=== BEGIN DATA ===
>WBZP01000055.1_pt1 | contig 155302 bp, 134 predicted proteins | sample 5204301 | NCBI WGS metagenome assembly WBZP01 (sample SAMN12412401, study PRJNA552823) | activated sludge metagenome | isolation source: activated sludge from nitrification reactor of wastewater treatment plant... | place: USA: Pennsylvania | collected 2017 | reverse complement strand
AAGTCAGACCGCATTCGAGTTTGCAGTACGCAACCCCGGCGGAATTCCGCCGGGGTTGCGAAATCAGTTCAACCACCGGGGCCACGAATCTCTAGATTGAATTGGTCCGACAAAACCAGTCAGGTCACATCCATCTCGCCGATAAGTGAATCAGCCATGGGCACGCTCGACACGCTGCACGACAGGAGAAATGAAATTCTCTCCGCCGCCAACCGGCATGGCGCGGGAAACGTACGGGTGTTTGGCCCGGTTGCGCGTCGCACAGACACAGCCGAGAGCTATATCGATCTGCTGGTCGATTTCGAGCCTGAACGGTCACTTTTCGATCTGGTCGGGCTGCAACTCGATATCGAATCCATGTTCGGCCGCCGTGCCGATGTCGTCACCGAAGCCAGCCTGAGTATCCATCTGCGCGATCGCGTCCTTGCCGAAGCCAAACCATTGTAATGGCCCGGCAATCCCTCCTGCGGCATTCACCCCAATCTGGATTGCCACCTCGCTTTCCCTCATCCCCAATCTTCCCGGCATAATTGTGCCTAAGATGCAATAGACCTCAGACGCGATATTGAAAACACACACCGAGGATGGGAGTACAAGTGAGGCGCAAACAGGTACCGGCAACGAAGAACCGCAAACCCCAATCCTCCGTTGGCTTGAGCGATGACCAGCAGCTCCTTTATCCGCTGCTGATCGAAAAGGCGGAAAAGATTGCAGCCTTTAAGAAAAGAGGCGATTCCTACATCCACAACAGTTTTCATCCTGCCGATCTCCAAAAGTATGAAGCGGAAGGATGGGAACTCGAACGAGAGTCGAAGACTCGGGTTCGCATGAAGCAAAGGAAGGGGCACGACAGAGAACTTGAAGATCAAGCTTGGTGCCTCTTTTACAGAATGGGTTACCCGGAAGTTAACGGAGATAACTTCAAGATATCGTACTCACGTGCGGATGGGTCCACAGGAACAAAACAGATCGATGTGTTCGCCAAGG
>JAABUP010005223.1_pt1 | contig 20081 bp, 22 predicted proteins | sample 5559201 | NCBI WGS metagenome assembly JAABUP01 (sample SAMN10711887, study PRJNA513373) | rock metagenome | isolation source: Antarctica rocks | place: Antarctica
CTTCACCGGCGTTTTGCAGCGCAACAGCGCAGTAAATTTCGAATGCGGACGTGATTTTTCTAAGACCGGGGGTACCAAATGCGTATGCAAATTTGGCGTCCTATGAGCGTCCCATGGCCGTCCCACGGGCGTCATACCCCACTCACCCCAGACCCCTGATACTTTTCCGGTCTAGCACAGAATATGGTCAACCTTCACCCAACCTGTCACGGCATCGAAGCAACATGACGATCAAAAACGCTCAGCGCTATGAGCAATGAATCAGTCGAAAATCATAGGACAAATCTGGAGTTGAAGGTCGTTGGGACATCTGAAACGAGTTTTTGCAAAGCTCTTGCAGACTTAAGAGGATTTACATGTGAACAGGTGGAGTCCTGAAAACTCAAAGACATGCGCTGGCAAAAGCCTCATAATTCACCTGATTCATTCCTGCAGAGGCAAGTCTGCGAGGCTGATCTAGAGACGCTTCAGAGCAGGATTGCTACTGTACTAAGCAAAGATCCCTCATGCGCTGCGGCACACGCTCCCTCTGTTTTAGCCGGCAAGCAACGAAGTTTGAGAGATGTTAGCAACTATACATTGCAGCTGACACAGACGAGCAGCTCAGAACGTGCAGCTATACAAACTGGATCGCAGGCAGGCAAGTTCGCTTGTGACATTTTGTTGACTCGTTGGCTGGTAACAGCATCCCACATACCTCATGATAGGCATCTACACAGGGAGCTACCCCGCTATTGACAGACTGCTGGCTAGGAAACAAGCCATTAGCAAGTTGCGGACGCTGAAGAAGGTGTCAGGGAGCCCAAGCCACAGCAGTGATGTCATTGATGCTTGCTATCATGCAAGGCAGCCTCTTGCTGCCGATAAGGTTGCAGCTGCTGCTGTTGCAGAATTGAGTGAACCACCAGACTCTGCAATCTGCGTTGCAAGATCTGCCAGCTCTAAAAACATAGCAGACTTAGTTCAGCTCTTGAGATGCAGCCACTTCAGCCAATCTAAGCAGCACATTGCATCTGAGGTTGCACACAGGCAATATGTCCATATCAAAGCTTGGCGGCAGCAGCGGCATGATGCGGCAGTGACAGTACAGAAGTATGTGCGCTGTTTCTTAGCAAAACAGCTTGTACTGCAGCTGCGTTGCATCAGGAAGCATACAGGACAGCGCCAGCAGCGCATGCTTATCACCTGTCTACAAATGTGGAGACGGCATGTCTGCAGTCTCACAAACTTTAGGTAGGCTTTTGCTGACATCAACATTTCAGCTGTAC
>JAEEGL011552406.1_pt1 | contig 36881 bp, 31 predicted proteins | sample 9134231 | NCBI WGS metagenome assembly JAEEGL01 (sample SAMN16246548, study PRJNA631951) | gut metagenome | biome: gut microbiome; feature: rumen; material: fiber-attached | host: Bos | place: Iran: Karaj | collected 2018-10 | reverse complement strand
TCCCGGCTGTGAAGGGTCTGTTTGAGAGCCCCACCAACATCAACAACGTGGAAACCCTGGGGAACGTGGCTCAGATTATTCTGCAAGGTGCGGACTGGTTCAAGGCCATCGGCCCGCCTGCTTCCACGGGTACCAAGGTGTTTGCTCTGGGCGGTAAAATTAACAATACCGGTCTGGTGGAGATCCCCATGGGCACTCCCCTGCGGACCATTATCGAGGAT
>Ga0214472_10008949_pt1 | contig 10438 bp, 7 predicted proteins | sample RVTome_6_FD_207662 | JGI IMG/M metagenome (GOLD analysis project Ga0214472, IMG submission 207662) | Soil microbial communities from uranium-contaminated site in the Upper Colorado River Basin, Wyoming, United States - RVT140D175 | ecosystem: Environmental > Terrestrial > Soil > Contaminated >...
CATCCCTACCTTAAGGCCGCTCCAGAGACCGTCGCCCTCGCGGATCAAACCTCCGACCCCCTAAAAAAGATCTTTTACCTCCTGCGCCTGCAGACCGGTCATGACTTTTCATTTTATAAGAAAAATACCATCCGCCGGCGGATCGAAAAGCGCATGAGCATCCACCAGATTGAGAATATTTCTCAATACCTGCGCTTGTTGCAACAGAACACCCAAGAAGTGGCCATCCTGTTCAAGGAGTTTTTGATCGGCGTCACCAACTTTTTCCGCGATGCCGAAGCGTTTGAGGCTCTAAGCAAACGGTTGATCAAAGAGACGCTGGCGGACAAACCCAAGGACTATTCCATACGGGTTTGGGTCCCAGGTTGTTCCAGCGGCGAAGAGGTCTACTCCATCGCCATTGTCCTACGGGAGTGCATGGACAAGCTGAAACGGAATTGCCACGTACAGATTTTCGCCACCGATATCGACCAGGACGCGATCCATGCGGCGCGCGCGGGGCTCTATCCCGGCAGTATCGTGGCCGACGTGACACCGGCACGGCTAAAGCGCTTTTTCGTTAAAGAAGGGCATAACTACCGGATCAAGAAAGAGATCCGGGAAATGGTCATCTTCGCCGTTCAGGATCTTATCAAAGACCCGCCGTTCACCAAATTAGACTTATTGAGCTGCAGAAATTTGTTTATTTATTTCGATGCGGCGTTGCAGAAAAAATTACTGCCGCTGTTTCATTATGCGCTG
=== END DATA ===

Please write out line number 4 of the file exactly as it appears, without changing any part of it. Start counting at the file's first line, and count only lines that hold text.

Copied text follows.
CTTCACCGGCGTTTTGCAGCGCAACAGCGCAGTAAATTTCGAATGCGGACGTGATTTTTCTAAGACCGGGGGTACCAAATGCGTATGCAAATTTGGCGTCCTATGAGCGTCCCATGGCCGTCCCACGGGCGTCATACCCCACTCACCCCAGACCCCTGATACTTTTCCGGTCTAGCACAGAATATGGTCAACCTTCACCCAACCTGTCACGGCATCGAAGCAACATGACGATCAAAAACGCTCAGCGCTATGAGCAATGAATCAGTCGAAAATCATAGGACAAATCTGGAGTTGAAGGTCGTTGGGACATCTGAAACGAGTTTTTGCAAAGCTCTTGCAGACTTAAGAGGATTTACATGTGAACAGGTGGAGTCCTGAAAACTCAAAGACATGCGCTGGCAAAAGCCTCATAATTCACCTGATTCATTCCTGCAGAGGCAAGTCTGCGAGGCTGATCTAGAGACGCTTCAGAGCAGGATTGCTACTGTACTAAGCAAAGATCCCTCATGCGCTGCGGCACACGCTCCCTCTGTTTTAGCCGGCAAGCAACGAAGTTTGAGAGATGTTAGCAACTATACATTGCAGCTGACACAGACGAGCAGCTCAGAACGTGCAGCTATACAAACTGGATCGCAGGCAGGCAAGTTCGCTTGTGACATTTTGTTGACTCGTTGGCTGGTAACAGCATCCCACATACCTCATGATAGGCATCTACACAGGGAGCTACCCCGCTATTGACAGACTGCTGGCTAGGAAACAAGCCATTAGCAAGTTGCGGACGCTGAAGAAGGTGTCAGGGAGCCCAAGCCACAGCAGTGATGTCATTGATGCTTGCTATCATGCAAGGCAGCCTCTTGCTGCCGATAAGGTTGCAGCTGCTGCTGTTGCAGAATTGAGTGAACCACCAGACTCTGCAATCTGCGTTGCAAGATCTGCCAGCTCTAAAAACATAGCAGACTTAGTTCAGCTCTTGAGATGCAGCCACTTCAGCCAATCTAAGCAGCACATTGCATCTGAGGTTGCACACAGGCAATATGTCCATATCAAAGCTTGGCGGCAGCAGCGGCATGATGCGGCAGTGACAGTACAGAAGTATGTGCGCTGTTTCTTAGCAAAACAGCTTGTACTGCAGCTGCGTTGCATCAGGAAGCATACAGGACAGCGCCAGCAGCGCATGCTTATCACCTGTCTACAAATGTGGAGACGGCATGTCTGCAGTCTCACAAACTTTAGGTAGGCTTTTGCTGACATCAACATTTCAGCTGTAC